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Americans Mark 5th Anniversary of Terror Attacks

Americans are marking the fifth anniversary of the September 11 terrorist attacks Monday, by observing moments of silence and reading the names of the victims.

President Bush joined firefighters and police officers at a firehouse in New York City. The group bowed their heads and paused in silence twice, at the exact times hijackers crashed two airliners into the World Trade Center, destroyed the famous twin towers.

Bagpipes played at Ground Zero, the barren pit where the tall towers once stood. Spouses and partners of the 2,749 people killed in the towers read each one of the victims' names, one at a time. Other family members gathered to listen, many holding photographs of their loved ones and bouquets of flowers.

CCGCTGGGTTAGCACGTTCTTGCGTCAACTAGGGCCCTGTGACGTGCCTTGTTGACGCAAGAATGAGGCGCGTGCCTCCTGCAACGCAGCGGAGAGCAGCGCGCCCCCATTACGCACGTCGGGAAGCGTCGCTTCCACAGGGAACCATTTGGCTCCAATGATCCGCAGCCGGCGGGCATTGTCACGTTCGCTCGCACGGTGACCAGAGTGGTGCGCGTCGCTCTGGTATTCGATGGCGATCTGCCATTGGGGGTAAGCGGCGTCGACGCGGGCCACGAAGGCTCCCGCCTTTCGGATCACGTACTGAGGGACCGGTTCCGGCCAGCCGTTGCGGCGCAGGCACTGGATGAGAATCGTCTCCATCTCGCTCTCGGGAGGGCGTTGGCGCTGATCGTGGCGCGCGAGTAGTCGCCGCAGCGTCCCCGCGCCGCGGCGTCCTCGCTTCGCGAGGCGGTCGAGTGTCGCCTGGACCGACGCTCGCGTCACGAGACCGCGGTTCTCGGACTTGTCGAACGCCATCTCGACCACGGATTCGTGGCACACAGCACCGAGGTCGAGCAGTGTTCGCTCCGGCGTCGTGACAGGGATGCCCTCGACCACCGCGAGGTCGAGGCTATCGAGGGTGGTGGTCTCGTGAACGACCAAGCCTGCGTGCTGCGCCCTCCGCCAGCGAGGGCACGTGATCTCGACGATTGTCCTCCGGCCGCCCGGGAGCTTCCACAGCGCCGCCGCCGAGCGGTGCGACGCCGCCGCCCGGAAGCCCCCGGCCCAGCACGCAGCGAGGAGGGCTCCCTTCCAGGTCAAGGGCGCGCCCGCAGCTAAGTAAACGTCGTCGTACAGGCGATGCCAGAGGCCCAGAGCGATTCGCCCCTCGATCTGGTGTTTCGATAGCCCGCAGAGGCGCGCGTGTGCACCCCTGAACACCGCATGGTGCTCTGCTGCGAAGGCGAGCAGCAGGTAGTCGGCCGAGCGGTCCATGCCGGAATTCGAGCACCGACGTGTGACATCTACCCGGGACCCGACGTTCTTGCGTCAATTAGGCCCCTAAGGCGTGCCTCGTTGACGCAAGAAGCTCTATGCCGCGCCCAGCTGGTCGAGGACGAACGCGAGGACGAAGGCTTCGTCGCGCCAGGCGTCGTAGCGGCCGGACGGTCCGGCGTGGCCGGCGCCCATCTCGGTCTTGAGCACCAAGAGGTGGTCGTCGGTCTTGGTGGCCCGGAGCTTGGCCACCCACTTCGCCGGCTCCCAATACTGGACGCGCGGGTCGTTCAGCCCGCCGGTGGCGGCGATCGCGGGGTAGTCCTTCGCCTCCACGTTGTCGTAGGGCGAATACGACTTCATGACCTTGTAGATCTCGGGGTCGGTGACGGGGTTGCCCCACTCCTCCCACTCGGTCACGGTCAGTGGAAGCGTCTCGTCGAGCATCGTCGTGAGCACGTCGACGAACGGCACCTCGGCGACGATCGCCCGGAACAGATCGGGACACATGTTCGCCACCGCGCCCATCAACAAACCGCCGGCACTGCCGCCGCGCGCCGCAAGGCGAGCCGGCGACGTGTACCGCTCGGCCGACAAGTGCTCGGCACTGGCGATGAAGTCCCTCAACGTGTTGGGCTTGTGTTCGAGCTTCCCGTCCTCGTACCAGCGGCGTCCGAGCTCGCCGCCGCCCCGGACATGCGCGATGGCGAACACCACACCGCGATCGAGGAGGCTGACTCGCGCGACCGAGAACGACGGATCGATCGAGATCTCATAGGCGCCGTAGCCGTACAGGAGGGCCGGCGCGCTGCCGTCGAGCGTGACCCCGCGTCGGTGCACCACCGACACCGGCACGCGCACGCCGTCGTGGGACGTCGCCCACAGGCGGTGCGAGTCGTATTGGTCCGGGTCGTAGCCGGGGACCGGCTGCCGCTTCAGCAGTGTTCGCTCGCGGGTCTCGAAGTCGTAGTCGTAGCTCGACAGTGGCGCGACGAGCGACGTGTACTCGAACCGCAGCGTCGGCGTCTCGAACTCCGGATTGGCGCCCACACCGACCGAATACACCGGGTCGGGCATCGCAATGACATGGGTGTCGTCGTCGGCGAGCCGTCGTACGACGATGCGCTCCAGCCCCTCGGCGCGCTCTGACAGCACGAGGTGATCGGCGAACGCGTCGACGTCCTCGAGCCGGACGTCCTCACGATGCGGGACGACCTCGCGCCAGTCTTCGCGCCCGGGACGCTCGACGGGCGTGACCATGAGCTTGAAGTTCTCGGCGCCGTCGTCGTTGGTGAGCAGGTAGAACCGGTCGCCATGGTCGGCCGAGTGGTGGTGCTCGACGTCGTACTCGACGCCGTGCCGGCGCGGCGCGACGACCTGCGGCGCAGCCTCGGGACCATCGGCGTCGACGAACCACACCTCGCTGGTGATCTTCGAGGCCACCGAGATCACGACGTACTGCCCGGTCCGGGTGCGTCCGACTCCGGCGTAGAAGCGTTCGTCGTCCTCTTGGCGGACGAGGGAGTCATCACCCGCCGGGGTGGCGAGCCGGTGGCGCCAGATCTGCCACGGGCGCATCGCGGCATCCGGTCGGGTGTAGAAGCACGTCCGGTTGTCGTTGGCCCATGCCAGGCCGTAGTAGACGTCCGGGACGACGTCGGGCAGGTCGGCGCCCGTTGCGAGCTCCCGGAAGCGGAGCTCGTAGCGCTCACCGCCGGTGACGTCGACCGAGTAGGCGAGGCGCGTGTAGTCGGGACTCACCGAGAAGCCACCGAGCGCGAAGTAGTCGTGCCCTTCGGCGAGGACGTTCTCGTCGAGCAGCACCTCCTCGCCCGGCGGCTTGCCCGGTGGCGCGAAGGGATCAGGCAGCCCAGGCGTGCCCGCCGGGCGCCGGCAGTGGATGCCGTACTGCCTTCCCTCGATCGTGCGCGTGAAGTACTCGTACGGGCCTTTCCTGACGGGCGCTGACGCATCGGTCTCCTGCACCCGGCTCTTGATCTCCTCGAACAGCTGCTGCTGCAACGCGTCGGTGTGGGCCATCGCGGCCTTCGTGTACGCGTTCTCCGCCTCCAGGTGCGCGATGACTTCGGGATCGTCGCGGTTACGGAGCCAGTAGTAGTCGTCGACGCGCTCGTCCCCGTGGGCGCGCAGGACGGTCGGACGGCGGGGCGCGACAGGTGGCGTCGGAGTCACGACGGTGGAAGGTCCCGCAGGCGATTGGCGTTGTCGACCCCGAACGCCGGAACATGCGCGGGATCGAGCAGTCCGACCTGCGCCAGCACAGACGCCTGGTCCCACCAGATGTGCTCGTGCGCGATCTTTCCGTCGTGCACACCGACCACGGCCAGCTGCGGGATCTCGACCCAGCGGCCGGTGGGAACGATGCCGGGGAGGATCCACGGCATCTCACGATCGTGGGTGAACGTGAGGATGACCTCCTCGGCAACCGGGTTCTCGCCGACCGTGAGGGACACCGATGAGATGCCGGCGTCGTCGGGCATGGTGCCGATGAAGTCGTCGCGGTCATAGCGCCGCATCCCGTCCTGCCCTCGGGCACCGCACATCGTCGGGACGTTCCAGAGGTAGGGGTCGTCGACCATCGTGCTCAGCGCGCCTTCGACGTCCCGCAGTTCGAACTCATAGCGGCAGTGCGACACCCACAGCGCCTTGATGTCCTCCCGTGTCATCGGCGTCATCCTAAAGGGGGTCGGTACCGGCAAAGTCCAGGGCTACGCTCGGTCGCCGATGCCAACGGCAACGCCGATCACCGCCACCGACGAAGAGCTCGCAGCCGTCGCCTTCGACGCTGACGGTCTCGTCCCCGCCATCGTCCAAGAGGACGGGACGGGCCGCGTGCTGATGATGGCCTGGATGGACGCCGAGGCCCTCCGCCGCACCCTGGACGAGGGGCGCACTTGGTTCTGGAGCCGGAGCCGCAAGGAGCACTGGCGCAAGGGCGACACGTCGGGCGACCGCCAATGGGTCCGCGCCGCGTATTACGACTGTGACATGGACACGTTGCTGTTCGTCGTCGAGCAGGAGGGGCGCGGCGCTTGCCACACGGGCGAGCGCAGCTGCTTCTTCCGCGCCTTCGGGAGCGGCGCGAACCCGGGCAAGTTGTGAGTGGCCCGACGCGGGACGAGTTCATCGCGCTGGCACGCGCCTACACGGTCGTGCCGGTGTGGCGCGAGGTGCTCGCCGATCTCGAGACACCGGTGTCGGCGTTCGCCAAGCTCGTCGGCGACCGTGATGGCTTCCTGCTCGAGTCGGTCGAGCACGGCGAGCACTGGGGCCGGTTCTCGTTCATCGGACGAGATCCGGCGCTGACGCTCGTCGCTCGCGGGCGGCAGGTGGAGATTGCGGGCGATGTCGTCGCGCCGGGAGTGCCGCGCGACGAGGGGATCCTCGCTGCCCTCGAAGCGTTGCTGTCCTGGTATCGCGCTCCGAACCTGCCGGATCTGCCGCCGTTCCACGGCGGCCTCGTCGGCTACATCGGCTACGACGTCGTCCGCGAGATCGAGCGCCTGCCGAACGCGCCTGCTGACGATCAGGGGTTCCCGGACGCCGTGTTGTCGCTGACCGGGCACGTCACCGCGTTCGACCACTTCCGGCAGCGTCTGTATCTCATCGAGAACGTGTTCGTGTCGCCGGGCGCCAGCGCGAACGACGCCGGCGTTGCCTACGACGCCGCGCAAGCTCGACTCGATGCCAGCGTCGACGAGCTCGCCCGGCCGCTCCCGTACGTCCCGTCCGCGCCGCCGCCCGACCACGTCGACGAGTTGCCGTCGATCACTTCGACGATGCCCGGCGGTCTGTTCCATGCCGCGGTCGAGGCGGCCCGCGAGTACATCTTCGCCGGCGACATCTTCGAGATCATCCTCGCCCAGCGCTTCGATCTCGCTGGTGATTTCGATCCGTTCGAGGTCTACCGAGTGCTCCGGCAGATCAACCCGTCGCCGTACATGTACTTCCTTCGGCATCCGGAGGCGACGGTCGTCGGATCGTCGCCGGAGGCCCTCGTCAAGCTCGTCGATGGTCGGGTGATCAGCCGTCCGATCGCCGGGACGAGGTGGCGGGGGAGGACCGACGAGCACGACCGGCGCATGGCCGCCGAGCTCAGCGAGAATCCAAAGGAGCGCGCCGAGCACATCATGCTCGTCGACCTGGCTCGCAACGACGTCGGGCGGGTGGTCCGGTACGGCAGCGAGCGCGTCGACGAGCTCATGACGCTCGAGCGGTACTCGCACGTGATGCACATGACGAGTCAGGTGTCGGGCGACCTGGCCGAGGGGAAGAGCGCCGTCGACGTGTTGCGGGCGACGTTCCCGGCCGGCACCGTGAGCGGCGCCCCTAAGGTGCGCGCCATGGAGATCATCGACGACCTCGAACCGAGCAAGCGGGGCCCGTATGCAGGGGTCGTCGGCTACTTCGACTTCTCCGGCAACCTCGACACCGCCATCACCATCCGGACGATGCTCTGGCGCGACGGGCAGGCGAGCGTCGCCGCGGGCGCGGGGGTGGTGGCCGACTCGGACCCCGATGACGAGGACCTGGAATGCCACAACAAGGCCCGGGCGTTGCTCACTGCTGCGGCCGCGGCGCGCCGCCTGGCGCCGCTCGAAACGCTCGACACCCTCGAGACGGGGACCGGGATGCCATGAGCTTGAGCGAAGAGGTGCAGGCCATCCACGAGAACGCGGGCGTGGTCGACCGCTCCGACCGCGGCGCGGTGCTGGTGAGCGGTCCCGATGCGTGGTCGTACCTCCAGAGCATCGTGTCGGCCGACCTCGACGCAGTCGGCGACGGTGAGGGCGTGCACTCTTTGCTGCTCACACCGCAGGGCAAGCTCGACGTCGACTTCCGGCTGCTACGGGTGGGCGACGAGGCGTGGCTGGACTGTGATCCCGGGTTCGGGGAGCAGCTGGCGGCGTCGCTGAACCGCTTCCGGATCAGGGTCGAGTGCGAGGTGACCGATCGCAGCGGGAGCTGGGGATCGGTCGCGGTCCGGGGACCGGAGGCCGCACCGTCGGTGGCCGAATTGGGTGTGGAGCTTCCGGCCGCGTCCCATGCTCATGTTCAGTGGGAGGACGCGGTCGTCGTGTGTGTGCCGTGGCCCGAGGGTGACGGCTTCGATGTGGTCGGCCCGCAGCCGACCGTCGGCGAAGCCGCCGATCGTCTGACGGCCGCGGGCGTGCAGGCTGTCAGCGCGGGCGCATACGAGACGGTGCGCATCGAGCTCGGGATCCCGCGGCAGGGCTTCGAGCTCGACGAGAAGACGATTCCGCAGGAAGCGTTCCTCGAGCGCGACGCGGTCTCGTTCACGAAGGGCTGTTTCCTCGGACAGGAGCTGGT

Later Monday, Mr. Bush will also participate in ceremonies at the Pentagon near the nation's capital, hit by another airliner, and in an empty field (near Pittsburgh) in Pennsylvania, where a fourth hijacked jet crashed after passengers tried to overpower their captors.

The attacks killed nearly three thousand people within a few hours, making them the deadliest on American soil.

Memorial observances for the September 11 victims are also being held across the United States and in other countries Monday, including Russia and Great Britain.

The president will address the nation from the White House Monday evening just after 1 hour, Universal Time, on Monday.

At the Pentagon, Vice President Dick Cheney said Monday that September 11 has ceased to be an ordinary day on the calendar. He said after the attacks, grief soon hardened into resolve, and that much sacrifice lies ahead.

Some information for this report was provided by AP.